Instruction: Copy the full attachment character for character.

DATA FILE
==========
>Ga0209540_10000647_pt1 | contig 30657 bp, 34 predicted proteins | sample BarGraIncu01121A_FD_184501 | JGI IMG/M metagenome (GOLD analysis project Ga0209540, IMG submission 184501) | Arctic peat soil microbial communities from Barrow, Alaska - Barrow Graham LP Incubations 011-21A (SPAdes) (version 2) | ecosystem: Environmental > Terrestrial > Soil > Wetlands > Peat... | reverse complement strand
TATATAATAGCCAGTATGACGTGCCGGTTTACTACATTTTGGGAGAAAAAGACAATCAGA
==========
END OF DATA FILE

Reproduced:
>Ga0209540_10000647_pt1 | contig 30657 bp, 34 predicted proteins | sample BarGraIncu01121A_FD_184501 | JGI IMG/M metagenome (GOLD analysis project Ga0209540, IMG submission 184501) | Arctic peat soil microbial communities from Barrow, Alaska - Barrow Graham LP Incubations 011-21A (SPAdes) (version 2) | ecosystem: Environmental > Terrestrial > Soil > Wetlands > Peat... | reverse complement strand
TATATAATAGCCAGTATGACGTGCCGGTTTACTACATTTTGGGAGAAAAAGACAATCAGA